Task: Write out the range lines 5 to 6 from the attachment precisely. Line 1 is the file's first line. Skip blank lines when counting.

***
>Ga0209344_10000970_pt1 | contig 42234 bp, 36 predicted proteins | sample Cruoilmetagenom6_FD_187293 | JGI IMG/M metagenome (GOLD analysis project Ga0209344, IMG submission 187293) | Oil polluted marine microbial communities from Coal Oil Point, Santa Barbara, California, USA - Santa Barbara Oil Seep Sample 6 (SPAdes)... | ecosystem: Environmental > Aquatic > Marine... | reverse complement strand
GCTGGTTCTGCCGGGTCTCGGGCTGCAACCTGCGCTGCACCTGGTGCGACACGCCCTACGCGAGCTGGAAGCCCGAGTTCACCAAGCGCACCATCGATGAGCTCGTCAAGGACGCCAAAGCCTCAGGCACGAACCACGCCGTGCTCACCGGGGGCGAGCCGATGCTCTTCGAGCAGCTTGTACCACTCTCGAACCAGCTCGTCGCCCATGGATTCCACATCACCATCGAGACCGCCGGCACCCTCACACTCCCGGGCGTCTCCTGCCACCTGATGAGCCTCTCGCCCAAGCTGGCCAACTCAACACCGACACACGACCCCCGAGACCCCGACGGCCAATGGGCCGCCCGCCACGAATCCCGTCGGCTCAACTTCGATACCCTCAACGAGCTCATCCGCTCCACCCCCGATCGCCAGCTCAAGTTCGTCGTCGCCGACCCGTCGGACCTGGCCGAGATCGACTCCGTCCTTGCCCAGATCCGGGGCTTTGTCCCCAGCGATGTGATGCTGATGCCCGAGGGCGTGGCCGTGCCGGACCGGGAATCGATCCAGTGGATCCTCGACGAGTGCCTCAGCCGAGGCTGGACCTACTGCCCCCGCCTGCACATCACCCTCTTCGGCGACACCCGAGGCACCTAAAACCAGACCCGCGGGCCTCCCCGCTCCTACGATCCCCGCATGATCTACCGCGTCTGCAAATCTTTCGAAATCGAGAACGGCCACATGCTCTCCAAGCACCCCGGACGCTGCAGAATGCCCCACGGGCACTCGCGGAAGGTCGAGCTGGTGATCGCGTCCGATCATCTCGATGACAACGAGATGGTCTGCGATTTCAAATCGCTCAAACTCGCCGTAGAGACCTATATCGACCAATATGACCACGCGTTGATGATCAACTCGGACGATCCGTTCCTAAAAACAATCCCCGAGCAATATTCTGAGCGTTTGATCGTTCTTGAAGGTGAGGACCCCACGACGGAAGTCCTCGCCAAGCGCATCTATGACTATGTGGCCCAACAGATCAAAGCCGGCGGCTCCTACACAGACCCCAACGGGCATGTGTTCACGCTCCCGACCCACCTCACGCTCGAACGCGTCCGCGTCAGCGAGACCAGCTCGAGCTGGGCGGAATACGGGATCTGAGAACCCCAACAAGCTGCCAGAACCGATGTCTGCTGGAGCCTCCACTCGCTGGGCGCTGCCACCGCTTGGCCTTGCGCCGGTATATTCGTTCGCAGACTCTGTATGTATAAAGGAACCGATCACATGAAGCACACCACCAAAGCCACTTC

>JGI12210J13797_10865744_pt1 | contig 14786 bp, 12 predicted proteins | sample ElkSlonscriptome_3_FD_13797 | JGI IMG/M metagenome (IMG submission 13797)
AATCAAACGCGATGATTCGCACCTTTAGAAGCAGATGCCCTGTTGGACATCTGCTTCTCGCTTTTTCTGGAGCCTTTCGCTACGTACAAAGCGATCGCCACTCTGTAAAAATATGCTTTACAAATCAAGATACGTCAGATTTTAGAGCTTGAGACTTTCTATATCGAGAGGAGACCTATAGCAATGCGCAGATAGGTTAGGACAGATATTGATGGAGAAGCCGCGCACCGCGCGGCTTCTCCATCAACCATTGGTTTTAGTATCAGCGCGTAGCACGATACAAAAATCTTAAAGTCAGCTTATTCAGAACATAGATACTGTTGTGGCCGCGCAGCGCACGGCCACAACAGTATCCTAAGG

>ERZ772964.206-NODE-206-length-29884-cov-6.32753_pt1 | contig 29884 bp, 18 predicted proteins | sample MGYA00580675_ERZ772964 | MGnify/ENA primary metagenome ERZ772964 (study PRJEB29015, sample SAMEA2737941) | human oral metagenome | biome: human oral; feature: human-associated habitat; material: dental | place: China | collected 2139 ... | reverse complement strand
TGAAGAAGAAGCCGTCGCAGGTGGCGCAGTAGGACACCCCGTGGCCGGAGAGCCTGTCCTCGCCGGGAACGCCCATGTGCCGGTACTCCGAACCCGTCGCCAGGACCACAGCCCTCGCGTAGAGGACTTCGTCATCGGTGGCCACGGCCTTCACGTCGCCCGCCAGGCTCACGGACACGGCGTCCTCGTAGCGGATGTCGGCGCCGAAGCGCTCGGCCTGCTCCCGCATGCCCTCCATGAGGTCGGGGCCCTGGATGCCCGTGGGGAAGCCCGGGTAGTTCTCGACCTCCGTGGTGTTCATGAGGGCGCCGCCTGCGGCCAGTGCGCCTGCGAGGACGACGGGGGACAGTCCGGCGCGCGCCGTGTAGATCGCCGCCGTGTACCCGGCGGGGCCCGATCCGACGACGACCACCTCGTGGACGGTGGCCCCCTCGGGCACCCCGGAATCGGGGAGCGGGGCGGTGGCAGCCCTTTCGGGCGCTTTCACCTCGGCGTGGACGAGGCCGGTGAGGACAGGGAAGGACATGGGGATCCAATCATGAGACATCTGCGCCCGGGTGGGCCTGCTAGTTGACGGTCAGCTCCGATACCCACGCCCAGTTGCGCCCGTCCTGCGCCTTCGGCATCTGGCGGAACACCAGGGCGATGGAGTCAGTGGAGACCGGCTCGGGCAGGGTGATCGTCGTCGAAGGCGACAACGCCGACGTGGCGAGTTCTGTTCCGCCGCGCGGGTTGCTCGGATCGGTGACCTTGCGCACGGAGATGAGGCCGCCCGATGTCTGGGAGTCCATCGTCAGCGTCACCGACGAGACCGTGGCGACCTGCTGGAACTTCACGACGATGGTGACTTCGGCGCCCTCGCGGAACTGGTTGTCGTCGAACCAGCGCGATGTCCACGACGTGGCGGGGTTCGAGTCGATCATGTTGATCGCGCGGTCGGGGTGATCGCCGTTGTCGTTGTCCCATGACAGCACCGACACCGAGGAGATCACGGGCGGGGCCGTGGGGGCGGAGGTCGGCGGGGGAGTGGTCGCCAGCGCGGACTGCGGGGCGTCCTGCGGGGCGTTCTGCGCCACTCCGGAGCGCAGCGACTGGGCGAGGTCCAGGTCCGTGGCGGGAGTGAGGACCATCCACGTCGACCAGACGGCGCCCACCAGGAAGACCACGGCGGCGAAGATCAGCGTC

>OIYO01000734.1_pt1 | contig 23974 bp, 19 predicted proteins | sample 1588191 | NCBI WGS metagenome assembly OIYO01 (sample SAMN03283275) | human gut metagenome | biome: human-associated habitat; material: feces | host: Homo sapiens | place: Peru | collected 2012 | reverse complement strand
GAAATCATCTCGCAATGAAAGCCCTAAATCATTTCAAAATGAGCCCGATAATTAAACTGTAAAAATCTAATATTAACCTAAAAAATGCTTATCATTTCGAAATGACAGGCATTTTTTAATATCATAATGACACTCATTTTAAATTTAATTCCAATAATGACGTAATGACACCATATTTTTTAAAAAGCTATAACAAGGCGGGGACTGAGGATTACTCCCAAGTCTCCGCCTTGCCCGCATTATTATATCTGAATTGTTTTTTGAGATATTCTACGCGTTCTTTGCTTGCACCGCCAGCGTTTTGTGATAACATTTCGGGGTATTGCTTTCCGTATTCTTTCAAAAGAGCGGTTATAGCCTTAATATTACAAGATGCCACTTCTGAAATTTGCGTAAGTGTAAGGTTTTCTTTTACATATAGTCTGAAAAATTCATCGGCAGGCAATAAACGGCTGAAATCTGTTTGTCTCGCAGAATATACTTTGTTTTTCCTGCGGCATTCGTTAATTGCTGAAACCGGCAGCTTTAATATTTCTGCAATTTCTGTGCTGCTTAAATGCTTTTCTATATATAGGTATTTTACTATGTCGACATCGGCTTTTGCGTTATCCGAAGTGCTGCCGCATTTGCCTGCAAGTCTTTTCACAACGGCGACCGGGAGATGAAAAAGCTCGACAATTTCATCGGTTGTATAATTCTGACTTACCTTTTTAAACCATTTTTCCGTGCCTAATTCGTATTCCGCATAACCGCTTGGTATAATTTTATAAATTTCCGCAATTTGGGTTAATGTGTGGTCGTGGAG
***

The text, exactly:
>ERZ772964.206-NODE-206-length-29884-cov-6.32753_pt1 | contig 29884 bp, 18 predicted proteins | sample MGYA00580675_ERZ772964 | MGnify/ENA primary metagenome ERZ772964 (study PRJEB29015, sample SAMEA2737941) | human oral metagenome | biome: human oral; feature: human-associated habitat; material: dental | place: China | collected 2139 ... | reverse complement strand
TGAAGAAGAAGCCGTCGCAGGTGGCGCAGTAGGACACCCCGTGGCCGGAGAGCCTGTCCTCGCCGGGAACGCCCATGTGCCGGTACTCCGAACCCGTCGCCAGGACCACAGCCCTCGCGTAGAGGACTTCGTCATCGGTGGCCACGGCCTTCACGTCGCCCGCCAGGCTCACGGACACGGCGTCCTCGTAGCGGATGTCGGCGCCGAAGCGCTCGGCCTGCTCCCGCATGCCCTCCATGAGGTCGGGGCCCTGGATGCCCGTGGGGAAGCCCGGGTAGTTCTCGACCTCCGTGGTGTTCATGAGGGCGCCGCCTGCGGCCAGTGCGCCTGCGAGGACGACGGGGGACAGTCCGGCGCGCGCCGTGTAGATCGCCGCCGTGTACCCGGCGGGGCCCGATCCGACGACGACCACCTCGTGGACGGTGGCCCCCTCGGGCACCCCGGAATCGGGGAGCGGGGCGGTGGCAGCCCTTTCGGGCGCTTTCACCTCGGCGTGGACGAGGCCGGTGAGGACAGGGAAGGACATGGGGATCCAATCATGAGACATCTGCGCCCGGGTGGGCCTGCTAGTTGACGGTCAGCTCCGATACCCACGCCCAGTTGCGCCCGTCCTGCGCCTTCGGCATCTGGCGGAACACCAGGGCGATGGAGTCAGTGGAGACCGGCTCGGGCAGGGTGATCGTCGTCGAAGGCGACAACGCCGACGTGGCGAGTTCTGTTCCGCCGCGCGGGTTGCTCGGATCGGTGACCTTGCGCACGGAGATGAGGCCGCCCGATGTCTGGGAGTCCATCGTCAGCGTCACCGACGAGACCGTGGCGACCTGCTGGAACTTCACGACGATGGTGACTTCGGCGCCCTCGCGGAACTGGTTGTCGTCGAACCAGCGCGATGTCCACGACGTGGCGGGGTTCGAGTCGATCATGTTGATCGCGCGGTCGGGGTGATCGCCGTTGTCGTTGTCCCATGACAGCACCGACACCGAGGAGATCACGGGCGGGGCCGTGGGGGCGGAGGTCGGCGGGGGAGTGGTCGCCAGCGCGGACTGCGGGGCGTCCTGCGGGGCGTTCTGCGCCACTCCGGAGCGCAGCGACTGGGCGAGGTCCAGGTCCGTGGCGGGAGTGAGGACCATCCACGTCGACCAGACGGCGCCCACCAGGAAGACCACGGCGGCGAAGATCAGCGTC